About 2.5 million people would receive jobless benefits retroactively, injecting almost $3 billion into the economy once they're paid out. Millions of others will continue to receive payments that would help prop up consumer demand to the tune of about $30 billion more over the coming year.
"This bill is about jobs because unemployment insurance goes to people who will spend it immediately," said Sen. Max Baucus, D-Mont. "That would increase economic demand. And that would help support our fragile economic recovery."
But Republicans say that while they support the benefits extension it should be paid for with cuts elsewhere in the $3.7 trillion federal budget.
"We've repeatedly voted for similar bills in the past. And we are ready to support one now," said Senate Minority Leader Mitch McConnell, R-Ky. "What we do not support — and we make no apologies for — is borrowing tens of billions of dollars to pass this bill at a time when the national debt is spinning completely out of control."
Democrats tout the economy-boosting effect of unemployment checks since most beneficiaries spend them immediately. But the numbers amount to less than one-quarter of 1 percent of the size of the $14.6 trillion economy, and are far smaller than last year's $862 billion stimulus legislation. Republicans have blocked Democratic add-ons, such as aid to state governments, that could have meant a greater economic boost.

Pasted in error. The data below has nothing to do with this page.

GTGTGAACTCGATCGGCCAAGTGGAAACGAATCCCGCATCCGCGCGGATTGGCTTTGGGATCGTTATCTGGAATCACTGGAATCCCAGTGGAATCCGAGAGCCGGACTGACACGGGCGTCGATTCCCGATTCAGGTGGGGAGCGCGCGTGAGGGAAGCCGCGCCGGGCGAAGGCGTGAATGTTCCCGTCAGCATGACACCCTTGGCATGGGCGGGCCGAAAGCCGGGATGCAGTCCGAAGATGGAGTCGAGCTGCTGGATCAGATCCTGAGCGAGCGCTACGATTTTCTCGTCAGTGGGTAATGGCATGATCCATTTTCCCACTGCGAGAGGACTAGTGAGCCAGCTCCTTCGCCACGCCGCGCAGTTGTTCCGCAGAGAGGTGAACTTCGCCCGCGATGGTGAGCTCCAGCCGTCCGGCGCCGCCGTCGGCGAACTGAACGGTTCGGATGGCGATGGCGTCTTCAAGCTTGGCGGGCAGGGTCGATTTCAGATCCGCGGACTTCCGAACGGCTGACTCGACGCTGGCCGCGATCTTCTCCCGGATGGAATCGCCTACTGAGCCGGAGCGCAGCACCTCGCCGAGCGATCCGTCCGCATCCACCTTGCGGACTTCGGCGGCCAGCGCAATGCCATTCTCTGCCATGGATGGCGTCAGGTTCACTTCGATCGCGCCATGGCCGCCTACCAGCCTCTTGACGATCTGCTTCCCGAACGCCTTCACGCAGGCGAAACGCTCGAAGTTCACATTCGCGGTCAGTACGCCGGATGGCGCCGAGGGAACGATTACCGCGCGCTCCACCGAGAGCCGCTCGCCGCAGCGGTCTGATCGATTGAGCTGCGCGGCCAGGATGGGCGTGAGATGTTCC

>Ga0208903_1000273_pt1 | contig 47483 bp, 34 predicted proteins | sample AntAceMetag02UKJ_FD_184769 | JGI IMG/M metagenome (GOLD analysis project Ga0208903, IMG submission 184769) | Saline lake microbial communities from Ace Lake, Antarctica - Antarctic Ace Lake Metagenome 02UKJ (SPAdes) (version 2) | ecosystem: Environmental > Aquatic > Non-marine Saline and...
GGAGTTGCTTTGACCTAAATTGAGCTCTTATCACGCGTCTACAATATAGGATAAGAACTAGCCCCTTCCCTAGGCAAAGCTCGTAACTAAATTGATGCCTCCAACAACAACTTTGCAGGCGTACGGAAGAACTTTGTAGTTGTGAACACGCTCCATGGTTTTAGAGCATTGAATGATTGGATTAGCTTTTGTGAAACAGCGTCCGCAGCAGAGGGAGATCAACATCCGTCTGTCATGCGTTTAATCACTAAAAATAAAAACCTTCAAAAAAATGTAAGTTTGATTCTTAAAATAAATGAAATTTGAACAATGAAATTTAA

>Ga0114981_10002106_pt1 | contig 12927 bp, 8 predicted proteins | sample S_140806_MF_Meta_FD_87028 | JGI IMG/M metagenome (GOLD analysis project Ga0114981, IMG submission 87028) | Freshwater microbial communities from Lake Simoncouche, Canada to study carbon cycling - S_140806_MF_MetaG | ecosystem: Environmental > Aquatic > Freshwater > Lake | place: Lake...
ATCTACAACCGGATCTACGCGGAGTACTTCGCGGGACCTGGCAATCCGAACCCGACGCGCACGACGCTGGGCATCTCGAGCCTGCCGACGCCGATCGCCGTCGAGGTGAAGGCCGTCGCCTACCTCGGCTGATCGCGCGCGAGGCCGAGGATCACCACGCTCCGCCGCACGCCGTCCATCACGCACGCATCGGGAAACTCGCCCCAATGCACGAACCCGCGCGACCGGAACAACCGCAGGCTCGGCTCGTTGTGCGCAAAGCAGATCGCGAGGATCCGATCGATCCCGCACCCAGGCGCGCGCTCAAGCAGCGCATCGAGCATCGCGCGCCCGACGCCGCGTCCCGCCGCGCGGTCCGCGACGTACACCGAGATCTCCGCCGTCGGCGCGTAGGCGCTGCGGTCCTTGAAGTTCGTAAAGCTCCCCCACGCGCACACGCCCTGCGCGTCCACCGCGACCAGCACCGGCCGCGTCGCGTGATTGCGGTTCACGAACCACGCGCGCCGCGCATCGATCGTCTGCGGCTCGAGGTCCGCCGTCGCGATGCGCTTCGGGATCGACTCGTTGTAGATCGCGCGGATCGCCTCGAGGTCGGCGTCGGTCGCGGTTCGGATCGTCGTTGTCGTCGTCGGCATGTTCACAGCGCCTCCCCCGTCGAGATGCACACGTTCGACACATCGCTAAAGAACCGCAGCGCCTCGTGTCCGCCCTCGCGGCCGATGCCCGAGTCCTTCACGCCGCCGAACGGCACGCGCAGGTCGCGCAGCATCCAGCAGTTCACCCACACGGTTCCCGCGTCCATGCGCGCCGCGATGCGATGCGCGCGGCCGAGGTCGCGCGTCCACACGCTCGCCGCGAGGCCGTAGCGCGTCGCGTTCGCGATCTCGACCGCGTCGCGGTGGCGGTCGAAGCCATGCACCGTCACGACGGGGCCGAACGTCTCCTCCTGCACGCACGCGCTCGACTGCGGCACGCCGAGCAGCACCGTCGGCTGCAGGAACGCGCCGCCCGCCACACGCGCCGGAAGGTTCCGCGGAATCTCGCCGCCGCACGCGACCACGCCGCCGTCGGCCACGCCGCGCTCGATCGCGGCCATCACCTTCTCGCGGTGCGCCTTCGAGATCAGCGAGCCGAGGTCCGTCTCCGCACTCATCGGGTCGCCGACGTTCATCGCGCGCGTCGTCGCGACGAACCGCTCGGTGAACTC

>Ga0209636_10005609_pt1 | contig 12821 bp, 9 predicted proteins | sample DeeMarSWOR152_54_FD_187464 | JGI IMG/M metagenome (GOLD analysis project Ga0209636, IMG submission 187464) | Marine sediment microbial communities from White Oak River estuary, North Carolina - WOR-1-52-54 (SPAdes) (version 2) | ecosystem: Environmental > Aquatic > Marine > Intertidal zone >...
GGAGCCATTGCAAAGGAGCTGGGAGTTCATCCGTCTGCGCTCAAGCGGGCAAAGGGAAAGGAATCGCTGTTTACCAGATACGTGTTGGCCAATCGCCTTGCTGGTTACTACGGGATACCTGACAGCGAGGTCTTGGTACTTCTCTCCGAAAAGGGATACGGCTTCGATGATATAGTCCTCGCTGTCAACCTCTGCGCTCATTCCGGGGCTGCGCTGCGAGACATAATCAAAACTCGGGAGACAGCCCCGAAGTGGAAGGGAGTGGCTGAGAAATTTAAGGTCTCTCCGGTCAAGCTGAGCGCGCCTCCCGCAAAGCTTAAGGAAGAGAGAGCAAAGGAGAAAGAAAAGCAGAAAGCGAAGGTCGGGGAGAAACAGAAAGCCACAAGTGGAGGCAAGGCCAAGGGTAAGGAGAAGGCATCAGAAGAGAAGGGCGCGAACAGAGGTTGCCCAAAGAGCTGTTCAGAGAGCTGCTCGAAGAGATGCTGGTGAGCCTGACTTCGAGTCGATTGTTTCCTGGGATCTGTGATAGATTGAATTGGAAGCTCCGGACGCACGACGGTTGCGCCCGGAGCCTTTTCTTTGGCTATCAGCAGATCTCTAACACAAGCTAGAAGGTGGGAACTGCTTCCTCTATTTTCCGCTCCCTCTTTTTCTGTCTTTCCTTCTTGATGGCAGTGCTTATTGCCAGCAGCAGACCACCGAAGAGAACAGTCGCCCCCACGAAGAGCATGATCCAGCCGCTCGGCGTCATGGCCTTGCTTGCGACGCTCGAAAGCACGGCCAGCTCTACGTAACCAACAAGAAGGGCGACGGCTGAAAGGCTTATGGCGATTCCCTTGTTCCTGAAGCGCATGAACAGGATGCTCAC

"It's too small to have any noticeable impact on the economy's growth rate," said Joel Naroff, president of Naroff Economic Advisors. "But the benefits do provide an important safety net for people during these difficult economic times."
The measure would extend benefits averaging $309 a week through the end of November. Maximum benefits in some states are far higher; in Massachusetts, the top benefit is $943 a week. In Mississippi, the top benefit is just $235.
The White House signaled Monday that the administration may seek another renewal of benefits in November if unemployment remains painfully high.
After initially feeling heat this winter when a lone GOP senator, Jim Bunning of Kentucky, briefly blocked a benefits extension in February, the GOP has grown increasingly comfortable opposing the legislation.